Rich and poor, strong and weak, all are equal in the eyes of religion; all have to follow the same rules and all are governed by the same civil, criminal and ethical codes. There is neither high nor low, neither favourite nor neglected in the eyes of law.

Another meaning is that anybody in Islam can achieve the highest possible honour and office without any distinction of origin, colour or tribe. The criterion of respect in Islam is neither wealth nor strength, neither birth nor colour. The only criterion is the "character." Allah says,

"Verily the most honoured before God amongst you is the most pious of you." (49:13)

Question: But where is the justice of God when He gives one person normal eyes and deprives another of both eyes?

Answer: You have been told that we are here for test. "The examiner is Allah. It is His prerogative to decide in which way a person is to be examined: The justice is in the fact that the examiner does not burden any one with a test which might be beyond his or her ability. Allah has not given us wings to fly; and therefore, does not ask of us to fly in the air like birds.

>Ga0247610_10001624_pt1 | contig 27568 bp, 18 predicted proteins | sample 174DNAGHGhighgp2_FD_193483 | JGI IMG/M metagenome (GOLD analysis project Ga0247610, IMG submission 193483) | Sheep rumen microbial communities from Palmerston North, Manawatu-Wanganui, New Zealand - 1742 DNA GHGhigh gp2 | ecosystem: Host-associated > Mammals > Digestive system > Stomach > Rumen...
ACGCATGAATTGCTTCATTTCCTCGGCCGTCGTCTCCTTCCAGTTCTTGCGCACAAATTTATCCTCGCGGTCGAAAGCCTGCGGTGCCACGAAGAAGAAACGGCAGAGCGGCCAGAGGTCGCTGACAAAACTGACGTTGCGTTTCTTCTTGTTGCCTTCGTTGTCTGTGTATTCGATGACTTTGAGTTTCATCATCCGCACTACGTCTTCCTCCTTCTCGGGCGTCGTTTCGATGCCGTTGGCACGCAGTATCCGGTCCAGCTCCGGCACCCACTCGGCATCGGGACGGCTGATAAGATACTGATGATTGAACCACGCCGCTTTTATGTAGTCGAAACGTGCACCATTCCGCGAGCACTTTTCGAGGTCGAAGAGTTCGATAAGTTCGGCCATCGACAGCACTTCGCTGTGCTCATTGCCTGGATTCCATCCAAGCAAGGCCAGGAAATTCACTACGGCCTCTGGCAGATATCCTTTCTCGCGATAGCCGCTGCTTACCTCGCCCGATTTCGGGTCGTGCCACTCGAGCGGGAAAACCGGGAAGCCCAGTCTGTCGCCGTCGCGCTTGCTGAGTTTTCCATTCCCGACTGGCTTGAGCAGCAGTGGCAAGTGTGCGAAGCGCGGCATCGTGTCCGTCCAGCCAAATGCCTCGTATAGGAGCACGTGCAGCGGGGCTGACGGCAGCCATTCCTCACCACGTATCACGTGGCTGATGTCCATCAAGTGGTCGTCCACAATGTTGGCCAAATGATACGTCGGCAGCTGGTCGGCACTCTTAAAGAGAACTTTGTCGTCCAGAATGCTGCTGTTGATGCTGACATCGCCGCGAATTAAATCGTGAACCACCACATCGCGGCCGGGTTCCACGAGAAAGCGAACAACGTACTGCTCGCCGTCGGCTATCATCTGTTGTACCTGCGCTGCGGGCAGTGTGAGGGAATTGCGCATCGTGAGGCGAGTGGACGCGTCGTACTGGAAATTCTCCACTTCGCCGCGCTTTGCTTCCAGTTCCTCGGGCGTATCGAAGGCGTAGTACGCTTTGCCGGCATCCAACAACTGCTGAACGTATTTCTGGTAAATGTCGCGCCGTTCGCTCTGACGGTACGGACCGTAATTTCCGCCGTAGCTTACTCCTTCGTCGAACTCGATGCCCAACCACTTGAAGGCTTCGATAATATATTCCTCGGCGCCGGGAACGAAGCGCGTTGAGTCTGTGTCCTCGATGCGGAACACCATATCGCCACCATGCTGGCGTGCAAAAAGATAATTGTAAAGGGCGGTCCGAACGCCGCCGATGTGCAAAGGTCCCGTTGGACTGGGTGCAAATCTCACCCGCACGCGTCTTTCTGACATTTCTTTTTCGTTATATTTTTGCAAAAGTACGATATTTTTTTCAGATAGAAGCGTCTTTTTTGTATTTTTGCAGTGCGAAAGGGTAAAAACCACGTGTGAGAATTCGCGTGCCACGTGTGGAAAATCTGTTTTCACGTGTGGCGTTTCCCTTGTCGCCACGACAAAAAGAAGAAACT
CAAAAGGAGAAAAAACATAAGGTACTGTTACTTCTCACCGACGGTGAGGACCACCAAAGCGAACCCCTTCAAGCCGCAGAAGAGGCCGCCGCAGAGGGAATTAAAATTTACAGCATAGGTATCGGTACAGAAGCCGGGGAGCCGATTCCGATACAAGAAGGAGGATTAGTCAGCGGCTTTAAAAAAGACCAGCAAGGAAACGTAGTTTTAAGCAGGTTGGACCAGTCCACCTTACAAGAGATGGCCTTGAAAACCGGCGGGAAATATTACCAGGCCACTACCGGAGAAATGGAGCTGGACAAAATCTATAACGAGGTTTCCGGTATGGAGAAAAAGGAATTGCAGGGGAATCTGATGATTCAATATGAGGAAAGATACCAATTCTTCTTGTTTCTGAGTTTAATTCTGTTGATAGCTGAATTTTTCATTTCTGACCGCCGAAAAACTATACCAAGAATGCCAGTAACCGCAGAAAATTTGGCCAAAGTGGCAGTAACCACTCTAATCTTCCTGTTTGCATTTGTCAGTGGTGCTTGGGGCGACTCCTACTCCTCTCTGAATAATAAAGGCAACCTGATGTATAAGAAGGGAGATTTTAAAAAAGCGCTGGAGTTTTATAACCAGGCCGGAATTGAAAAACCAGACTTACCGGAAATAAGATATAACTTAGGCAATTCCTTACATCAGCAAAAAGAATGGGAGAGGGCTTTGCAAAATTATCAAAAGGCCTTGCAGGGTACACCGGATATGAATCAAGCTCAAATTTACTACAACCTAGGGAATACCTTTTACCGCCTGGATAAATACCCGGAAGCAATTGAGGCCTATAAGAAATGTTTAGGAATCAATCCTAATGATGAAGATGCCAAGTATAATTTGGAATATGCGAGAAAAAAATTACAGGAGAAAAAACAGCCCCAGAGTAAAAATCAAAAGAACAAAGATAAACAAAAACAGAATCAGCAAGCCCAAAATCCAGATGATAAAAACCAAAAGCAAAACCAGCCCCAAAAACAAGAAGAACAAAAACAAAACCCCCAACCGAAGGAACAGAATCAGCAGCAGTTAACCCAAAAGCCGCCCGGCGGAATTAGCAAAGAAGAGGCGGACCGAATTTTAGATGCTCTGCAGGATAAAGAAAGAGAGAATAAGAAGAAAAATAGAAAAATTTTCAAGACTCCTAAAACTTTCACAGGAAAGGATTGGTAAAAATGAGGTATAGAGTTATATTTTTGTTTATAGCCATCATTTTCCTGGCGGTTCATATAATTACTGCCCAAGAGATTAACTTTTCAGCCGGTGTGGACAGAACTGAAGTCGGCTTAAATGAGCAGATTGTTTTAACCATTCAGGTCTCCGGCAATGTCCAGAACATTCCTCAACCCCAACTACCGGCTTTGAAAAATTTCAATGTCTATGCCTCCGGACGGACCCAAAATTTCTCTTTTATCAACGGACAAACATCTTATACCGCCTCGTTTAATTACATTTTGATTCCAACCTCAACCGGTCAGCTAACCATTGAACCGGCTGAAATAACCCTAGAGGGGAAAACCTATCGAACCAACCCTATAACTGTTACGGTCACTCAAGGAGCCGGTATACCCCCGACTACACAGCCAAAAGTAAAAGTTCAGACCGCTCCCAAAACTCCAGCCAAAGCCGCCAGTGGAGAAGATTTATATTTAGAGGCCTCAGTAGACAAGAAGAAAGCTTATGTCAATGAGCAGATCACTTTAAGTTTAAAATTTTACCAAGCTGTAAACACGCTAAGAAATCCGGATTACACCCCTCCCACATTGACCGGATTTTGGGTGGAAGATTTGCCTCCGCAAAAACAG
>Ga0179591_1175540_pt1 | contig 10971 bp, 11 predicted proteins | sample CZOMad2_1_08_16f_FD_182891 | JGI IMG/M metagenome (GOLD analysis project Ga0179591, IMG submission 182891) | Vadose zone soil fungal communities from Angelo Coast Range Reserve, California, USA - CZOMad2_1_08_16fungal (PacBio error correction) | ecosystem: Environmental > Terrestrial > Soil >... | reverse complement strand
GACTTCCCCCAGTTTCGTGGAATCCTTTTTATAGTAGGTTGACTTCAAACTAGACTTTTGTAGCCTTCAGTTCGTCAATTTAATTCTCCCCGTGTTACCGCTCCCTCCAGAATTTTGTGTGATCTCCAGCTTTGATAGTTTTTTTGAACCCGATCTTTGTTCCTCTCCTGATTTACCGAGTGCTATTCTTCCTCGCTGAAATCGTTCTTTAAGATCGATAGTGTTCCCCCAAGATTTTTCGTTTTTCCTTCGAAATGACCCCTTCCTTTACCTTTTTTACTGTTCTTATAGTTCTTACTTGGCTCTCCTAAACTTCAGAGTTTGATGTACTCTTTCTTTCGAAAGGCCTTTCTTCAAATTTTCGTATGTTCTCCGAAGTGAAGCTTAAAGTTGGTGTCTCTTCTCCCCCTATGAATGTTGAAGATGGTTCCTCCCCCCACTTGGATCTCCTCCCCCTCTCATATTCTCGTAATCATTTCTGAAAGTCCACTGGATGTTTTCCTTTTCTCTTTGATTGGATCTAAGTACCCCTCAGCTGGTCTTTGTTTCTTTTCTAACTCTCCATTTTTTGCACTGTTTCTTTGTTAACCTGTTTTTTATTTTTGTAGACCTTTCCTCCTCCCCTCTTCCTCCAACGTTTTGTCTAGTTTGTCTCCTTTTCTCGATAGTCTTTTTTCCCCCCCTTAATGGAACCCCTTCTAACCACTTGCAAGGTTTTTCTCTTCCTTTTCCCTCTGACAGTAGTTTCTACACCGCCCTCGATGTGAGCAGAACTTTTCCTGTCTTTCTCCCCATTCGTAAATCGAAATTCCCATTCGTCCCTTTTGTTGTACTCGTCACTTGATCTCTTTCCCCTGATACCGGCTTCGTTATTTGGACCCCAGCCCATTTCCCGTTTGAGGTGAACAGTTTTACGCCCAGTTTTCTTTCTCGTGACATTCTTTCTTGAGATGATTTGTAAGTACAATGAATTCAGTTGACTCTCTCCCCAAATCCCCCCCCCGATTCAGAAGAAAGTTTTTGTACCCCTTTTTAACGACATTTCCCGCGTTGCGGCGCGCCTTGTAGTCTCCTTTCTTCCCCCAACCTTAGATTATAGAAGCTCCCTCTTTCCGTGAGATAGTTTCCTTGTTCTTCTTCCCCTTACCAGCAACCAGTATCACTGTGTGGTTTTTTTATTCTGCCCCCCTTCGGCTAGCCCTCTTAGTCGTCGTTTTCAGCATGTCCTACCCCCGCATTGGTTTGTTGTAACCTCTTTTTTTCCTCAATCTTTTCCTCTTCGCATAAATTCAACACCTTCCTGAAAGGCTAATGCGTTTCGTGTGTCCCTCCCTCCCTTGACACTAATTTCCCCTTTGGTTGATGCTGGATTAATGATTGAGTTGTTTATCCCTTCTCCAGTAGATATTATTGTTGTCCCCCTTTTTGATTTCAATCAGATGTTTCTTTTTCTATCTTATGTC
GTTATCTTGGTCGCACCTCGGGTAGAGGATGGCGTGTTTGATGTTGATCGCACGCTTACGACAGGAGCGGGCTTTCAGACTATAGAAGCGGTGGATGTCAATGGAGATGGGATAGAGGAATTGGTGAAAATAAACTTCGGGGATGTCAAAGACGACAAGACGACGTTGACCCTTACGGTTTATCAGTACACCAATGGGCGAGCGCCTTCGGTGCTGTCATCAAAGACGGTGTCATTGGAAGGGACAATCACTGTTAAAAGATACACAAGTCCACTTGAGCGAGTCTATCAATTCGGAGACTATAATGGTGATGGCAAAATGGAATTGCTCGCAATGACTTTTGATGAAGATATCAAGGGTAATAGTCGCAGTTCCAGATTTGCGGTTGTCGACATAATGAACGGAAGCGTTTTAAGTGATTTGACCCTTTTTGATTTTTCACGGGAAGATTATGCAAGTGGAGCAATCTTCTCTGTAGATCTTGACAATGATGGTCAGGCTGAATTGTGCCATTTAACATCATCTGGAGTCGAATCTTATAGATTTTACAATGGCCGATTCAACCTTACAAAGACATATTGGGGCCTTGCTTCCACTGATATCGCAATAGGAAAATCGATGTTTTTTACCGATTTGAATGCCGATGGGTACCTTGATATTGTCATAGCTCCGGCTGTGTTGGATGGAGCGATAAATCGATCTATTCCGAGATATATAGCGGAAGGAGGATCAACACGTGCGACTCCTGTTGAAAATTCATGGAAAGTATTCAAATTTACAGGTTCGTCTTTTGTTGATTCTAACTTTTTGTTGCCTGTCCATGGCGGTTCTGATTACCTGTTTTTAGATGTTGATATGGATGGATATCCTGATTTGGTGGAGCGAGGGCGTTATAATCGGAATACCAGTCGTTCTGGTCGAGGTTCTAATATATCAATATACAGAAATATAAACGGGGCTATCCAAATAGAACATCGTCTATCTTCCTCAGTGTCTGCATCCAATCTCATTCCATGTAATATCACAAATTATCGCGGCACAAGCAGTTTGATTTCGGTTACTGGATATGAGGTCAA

This is justice. Had He asked us to fly like birds (without giving us the wings), then it would have been injustice. But can we claim that because He did not give us wings (while birds have got it) we have been wronged by God? No. It is His sole prerogative to decide by which test should a par­ticular person be examined.

And it is His justice and mercy that He does not demand from anyone more than his or her ability. If He has created a man without hands, He at the same time has exempted him from jihad, wudu and tayammum. Had such a person been required to wage war without hands, then we could have rightly complained. But as long as the responsibilities of an individual are tailored to his abilities, nobody can say that Allah has done injustice.

We may sum up this topic in the following lines:

1. This world could not work if all people would have been of the same strength, same ability and same life‑span.

2. The working of the world requires people of different calibre, strength and ability.

3. All are equal in the eyes of the religion and `laws of religion.

4. Everybody's responsibilities are tailored to his abilities. And that is the only thing demanded by justice.

Imam Ja'far as‑Sadiq (peace be upon him) was asked about qada (fate) and qadar (divine decree). He said,

"When Allah will gather His servants on the Day of Judgement, He will question them about the things which He entrusted them with, i.e., our obedience to the shari'ah which is within our power; but He will not question them about the things which He decreed and predetermined for them, i.e., the conditions of life which are beyond our con­trol." 2

D. Tadbir & Taqdir (Our Plans & God's Decree)

It was mentioned in Chapter Two that though the power and opportunity to do a certain work is given by Allah, the ultimate responsibility is ours because we opt to do or not to do that work by our own free will and choice. Thus, while the tools of our actions are provided by Allah, the final choice is ours.